The aim of my proposed bursary activity was to research and develop making my work accessible to children by integrating Makaton language to communicate signs within the work. There were some changes to my original schedule due to gaining some knowledge of Makaton and learning the early stages of dance movement shortly after submitting my application for the bursary. I intended to work with choreographer Kevin Turner however, due to his work commitments and the development of my dance vocabulary this mentoring wasn’t essential to realising my original proposed activity. I found using Skype technology a much more cost-effective way of working 1-2-1 with Helen Adams, Makaton Trainer to maximize my time with her. Through a combination of Skype and email correspondence, I had bespoke Makaton sign and symbol support which was essential to interpreting my performance and workshop. Learning Makaton is a life long practice and I felt that I was ready to step up a level and used the remainder of the funds to complete the 3 day Makaton Enhancement course in July.
As part of my weekly practice, I have been researching online videos of Mr Tumble which I found incredibly important to see how to deliver information using Makaton in a fun, clear way without overloading the audience with too many words. The actor Justin Fletcher plays two characters and I found this really useful to see how he changed his rhythm of delivery in particular when giving more information and how he used mime, pointing and directional movement when he plays the clown character with only the key signs used. This gave me a good guide and a way of changing my delivery when being the host and being a performing statue.
I wanted to go and see a Makaton signed theatre show in the North West however there wasn’t anything available, in fact, I could only find two shows in the UK mainly touring in London. I went to see Ribbet Ribbet Croak Croak by Moulded Theatre at the Cockpit and was lucky enough to meet the director before the show. The production was fully signed by two performers and was over an hour-long which I felt for families with young children and neurodiverse audiences was too long. This re-affirmed for me the advantage of shorter pop up events. The use of supporting symbols where minimal in comparison to the fully signed narrative and I could see missed opportunities of spreading the word of Makaton through distributed marketing and learning material for the audience.
R&D showing & creative evaluation
To test out the now retitled ‘Statue’ performance and workshop with Makaton I was selected to present my work at Haphazard, live art event for families at Z-arts in Manchester shortly after receiving the bursary which meant that I went into an intense period of research working with Helen Adams, Makaton Tutor. I learned Makaton through interpreting with Helen the content of the micro performance, workshop and overall hosting of the activity signing the keywords throughout supported by the words and symbols to make it as inclusive as possible for children. Being a statue offered more creative interpretation when signing by holding the end sign position until the next keyword that presented clear communication whilst holding body shapes making this performance and workshop unique, creative and fun.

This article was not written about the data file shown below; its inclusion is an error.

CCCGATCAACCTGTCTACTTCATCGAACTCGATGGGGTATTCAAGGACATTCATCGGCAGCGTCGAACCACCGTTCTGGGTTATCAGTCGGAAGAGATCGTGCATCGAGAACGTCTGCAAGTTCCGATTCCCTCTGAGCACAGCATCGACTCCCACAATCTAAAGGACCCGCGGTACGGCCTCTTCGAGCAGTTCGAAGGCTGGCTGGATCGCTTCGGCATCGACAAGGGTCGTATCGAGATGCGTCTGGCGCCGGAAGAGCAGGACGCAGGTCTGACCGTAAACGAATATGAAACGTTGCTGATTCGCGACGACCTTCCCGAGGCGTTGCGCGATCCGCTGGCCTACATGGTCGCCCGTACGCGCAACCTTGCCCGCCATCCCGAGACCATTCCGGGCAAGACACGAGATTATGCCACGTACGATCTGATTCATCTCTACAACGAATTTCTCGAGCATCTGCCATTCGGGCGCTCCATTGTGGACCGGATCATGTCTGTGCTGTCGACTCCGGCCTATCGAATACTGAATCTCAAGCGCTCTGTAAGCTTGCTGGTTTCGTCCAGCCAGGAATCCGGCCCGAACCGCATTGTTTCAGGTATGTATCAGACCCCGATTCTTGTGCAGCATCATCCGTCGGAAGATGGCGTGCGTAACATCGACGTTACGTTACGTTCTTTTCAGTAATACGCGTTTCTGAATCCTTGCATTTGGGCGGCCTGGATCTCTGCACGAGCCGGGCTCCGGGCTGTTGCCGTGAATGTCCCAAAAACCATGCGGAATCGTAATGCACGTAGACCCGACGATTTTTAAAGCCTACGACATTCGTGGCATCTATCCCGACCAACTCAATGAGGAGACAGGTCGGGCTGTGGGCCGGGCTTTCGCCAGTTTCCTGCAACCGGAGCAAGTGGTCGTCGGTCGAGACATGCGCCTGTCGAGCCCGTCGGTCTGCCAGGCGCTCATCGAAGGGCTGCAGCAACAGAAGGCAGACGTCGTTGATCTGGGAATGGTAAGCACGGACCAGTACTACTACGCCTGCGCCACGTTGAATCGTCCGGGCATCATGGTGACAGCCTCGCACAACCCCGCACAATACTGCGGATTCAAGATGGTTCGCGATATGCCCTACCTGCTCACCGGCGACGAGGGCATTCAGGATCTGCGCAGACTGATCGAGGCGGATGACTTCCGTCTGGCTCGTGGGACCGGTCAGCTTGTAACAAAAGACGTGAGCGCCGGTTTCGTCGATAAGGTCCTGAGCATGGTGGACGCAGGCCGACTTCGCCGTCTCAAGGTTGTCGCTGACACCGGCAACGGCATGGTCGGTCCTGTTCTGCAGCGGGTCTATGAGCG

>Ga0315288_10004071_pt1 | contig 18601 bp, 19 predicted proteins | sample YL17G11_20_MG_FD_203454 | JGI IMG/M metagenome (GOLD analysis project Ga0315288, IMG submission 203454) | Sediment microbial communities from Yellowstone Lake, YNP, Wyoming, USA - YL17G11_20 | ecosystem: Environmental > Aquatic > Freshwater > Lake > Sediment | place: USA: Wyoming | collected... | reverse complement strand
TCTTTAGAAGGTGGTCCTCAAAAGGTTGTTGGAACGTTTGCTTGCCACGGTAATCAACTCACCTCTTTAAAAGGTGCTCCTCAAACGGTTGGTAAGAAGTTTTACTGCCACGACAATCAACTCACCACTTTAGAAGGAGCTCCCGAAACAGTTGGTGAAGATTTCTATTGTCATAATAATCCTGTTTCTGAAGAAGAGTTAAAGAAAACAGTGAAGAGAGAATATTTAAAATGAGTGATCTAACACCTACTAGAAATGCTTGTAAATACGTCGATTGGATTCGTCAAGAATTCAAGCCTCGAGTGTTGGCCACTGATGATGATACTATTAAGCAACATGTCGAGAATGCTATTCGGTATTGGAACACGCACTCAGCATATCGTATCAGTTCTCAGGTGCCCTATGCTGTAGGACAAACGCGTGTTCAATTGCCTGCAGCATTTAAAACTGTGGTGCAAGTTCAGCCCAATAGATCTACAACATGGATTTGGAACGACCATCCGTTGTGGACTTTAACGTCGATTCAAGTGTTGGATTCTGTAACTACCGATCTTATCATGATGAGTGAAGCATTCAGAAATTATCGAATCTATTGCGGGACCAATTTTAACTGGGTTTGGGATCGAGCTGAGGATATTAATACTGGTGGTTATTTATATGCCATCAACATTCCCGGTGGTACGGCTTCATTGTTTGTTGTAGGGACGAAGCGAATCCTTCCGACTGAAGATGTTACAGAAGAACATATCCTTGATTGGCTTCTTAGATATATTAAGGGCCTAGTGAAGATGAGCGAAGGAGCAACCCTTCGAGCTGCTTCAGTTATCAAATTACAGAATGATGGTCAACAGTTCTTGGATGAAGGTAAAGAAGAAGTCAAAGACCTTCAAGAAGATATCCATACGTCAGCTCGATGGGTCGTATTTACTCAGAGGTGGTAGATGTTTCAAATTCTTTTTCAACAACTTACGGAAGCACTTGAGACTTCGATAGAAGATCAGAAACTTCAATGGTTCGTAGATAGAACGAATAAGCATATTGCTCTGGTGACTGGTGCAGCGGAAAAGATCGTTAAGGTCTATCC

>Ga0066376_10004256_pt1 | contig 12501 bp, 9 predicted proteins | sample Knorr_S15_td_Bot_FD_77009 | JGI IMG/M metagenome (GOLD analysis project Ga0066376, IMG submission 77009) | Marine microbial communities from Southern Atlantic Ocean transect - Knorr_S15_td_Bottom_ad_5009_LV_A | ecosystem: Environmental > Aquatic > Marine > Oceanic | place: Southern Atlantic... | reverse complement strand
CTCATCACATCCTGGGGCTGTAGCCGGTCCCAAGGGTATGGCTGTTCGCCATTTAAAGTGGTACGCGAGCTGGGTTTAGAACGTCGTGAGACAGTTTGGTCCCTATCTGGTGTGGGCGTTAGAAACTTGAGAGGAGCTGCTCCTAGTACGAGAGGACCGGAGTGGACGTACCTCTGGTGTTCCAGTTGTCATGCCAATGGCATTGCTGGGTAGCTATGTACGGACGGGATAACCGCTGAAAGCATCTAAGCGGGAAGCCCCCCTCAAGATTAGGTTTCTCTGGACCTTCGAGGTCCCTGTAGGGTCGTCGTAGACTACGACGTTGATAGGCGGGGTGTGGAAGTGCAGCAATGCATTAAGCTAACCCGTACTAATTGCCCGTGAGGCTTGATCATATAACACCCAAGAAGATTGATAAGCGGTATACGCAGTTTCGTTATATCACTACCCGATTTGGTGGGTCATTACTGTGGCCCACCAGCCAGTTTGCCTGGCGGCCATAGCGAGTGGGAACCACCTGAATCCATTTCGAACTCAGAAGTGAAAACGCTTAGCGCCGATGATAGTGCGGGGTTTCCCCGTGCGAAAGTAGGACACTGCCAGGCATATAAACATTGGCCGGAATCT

I worked with filmmaker Sophie Broadgate who documented Statue at Haphazard which I have reflected on to identify any areas of development which were the speed of delivery and emphasising that with Makaton you speak and sign at the same time which is a distinct difference to BSL. To gain feedback from the audience an interviewer spoke to 10 families to find out what they liked and what could be developed further. Generally, the feedback was very positive and the only development was the timings of the event that needed to be slightly shorter which I have adapted. The space rocket image which is the Makaton symbol for the word was a huge success and really captured the children’s imagination with the songs sound effects whilst linking it to the word.
Through my training, I have learned the importance of presenting Makaton supported work to everyone which means engaging children and their families is an important part of continuing learning after the event. People like to learn in different ways and alongside the signing, I created a symbol and word slideshow which mirrored my signing to the song ‘Digital Love’, Daft Punk. This work was supported by Arts Council England, although the first draft stages of this symbol translation were made possible through my work with Helen Adams, a-n Artist Bursary.
Impact on practice
This bursary has had a significant impact on my practice and funded specialised training and going to see a Makaton signed theatre show outside of the North West. I have quickly reached a competent standard in Makaton signing and I submitted an application to the Makaton Charity to go for Makaton Friendly status which I can proudly say that I have achieved and I am now a Makaton Friendly Performance Artist. With gaining interest in my work and building confidence in myself I felt it was the right time to go for additional support and applied to Arts Council England to continue this work and I was successful at achieving a Project Grant. I would not have been able to apply for this without the confirmed support from the a-n Artist Bursary. I am excited about the future of my practice and will be touring this work to the Orchards Specialist School in Trafford later this year.